Sarraj does not deny that 22 employees on temporary contracts have been laid off in an attempt to reduce the expenses of the university. This has, however, increased the burden on other teachers with permanent contracts.
Hassan Qanouh, who has taught 550 university graduates in the computer engineering department at the Islamic University, was one of those employees whose contract ended. Qanouh told Al-Monitor that he did not take it personally since it was a legal matter. “Any contract ending causes hardship, but I finally found a job at another university,” he said.
The student council at the Islamic University had, for the first time in seven years, agreed to protest in September 2013 against the decision of the university administration to abolish minimum fees, but it was not long before the administration reversed its decision.
At the same time, the student council of Birzeit University in the West Bank shut down their university for two weeks after the administration raised the tuition fees under the pretext of its budget deficit. The crisis ended with intense altercations and led to the dismissal of some students. It should be noted that 54% of the government budget in Ramallah in 2013 had been allocated to the salaries of the police and government employees: nearly $1 billion (26% of the budget) to security and 16% to education.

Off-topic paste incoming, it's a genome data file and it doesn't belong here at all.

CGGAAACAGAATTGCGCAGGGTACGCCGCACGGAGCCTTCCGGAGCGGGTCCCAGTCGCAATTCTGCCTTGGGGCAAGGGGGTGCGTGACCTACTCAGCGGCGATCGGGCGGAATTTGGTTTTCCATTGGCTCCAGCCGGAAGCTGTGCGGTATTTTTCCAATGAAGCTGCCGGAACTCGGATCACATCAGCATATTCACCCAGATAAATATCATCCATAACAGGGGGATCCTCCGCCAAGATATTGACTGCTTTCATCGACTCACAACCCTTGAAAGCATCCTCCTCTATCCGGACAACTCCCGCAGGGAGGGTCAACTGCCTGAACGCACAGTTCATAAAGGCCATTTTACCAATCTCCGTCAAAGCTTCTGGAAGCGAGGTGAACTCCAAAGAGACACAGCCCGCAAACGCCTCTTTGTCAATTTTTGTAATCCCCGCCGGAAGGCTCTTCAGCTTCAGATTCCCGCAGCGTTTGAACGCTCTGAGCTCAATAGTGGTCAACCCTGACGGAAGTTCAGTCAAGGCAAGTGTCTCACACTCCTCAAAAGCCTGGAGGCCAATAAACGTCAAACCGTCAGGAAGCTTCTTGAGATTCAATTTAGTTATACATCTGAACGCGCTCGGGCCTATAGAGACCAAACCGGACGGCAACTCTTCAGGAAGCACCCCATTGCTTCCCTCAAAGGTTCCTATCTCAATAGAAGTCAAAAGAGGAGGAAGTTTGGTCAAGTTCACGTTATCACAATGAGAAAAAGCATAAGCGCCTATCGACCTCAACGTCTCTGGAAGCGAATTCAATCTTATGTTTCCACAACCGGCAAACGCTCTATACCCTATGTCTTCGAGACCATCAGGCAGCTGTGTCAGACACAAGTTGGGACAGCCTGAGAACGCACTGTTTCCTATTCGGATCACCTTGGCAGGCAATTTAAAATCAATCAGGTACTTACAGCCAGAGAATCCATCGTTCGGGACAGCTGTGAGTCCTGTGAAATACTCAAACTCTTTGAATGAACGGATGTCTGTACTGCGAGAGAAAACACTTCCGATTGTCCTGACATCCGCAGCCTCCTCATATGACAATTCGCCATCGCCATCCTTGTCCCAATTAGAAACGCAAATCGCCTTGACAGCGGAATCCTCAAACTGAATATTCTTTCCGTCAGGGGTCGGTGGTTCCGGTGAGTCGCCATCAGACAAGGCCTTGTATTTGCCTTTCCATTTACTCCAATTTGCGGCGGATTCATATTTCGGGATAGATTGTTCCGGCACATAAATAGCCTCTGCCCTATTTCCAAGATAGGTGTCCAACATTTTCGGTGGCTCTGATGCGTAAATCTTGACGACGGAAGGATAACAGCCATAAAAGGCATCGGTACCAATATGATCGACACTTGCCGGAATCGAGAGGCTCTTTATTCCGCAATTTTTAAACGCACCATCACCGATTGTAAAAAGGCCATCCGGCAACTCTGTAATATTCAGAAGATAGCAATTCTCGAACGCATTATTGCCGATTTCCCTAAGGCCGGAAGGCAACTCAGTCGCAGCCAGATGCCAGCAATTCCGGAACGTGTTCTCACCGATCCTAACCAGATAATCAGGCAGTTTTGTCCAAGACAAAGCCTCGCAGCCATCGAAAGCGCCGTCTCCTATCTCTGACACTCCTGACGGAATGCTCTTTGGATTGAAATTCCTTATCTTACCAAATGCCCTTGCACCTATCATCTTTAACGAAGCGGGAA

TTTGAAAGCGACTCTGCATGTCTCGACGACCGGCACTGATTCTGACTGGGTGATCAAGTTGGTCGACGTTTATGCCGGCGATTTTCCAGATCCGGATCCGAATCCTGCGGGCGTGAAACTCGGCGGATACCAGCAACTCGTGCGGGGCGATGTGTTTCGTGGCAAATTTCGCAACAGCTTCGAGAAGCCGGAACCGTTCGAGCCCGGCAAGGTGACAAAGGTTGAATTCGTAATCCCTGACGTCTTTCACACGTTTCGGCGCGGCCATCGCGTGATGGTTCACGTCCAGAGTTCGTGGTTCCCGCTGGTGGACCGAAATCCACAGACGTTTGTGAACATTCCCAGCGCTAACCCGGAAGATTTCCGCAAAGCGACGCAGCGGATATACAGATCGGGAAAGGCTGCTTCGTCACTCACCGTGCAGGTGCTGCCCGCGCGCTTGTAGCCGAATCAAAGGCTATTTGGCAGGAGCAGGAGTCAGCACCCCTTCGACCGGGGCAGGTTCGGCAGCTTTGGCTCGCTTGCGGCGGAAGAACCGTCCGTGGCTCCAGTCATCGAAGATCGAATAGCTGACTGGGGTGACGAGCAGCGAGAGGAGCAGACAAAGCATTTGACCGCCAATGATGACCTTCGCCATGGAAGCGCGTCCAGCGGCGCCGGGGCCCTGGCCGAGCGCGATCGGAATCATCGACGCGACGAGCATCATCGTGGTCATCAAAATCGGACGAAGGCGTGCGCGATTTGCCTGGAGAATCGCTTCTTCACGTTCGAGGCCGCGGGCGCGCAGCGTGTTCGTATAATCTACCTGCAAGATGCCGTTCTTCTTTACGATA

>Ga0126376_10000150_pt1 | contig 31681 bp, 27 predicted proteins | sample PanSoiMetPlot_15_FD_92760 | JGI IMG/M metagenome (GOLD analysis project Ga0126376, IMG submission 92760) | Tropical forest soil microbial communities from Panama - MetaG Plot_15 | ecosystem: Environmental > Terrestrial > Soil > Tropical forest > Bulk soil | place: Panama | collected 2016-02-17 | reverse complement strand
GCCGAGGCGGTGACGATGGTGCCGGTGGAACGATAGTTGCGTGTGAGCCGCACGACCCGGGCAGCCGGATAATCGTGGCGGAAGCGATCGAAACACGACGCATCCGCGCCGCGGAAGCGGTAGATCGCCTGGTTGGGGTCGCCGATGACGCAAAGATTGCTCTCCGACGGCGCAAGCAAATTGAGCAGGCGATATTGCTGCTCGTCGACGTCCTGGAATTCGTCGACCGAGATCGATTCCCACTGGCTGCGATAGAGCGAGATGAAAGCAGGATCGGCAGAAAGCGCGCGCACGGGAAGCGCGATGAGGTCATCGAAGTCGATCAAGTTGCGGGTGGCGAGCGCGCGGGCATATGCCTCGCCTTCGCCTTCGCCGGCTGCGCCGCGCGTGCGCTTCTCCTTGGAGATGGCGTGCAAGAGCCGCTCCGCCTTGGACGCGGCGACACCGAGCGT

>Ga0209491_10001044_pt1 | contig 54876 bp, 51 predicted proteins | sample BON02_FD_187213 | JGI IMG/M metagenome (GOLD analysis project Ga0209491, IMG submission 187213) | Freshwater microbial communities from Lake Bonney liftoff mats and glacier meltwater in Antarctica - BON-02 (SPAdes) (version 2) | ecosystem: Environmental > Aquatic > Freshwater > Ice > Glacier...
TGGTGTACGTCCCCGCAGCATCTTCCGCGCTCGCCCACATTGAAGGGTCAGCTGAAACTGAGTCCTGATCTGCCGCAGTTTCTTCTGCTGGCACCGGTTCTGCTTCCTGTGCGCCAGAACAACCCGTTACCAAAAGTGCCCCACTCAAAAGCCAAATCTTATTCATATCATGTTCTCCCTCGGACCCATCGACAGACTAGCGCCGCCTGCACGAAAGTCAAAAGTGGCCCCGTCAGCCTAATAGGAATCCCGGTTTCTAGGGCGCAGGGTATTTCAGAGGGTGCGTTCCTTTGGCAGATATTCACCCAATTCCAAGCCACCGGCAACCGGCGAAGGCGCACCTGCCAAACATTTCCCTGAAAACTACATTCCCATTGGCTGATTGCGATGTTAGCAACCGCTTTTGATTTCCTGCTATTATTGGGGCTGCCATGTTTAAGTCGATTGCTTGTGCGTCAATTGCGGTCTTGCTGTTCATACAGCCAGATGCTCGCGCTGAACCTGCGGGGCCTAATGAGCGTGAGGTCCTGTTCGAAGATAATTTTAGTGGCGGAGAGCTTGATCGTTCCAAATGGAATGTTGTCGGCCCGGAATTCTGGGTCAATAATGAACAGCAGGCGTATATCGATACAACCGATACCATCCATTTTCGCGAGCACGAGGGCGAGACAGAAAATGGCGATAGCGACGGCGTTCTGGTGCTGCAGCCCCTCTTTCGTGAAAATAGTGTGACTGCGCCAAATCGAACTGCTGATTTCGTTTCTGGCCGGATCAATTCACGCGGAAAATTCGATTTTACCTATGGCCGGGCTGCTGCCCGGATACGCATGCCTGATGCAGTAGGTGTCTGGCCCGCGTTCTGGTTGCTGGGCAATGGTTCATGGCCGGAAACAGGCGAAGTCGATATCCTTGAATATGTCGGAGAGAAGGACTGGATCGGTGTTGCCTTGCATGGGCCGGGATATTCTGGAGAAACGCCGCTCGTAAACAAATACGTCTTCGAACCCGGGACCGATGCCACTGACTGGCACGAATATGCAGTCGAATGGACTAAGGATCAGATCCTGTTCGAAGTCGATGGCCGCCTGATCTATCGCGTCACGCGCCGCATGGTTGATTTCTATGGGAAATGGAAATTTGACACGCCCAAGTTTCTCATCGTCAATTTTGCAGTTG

Aya Hassouna, student and president of the student council at the Islamic University, believes that the university’s decision to reduce grants and exemptions to 70% of students was difficult for everyone, especially after the war and the deterioration of the economic situation of the students. “But after we talked with the university administration, we found that it was a better option than raising the fees for all students,” she told Al-Monitor.
Al-Monitor learned from a source in the Islamic University’s administration, who preferred to remain anonymous, that the unofficial grants to the university amounting to millions of dollars from Saudi Arabia and the United Arab Emirates, as well as the support of some US government agencies, have almost completely stalled in recent years, especially after 2013, when the university was thought to be affiliated with Hamas and the Muslim Brotherhood.
“The university boasts about the fact that it is independent, and the administration does not and is keen not to receive any orders from any political movement, regardless of what the people repeatedly say about our affiliations,” Sarraj said. He also said the university has never received any direct support from Hamas.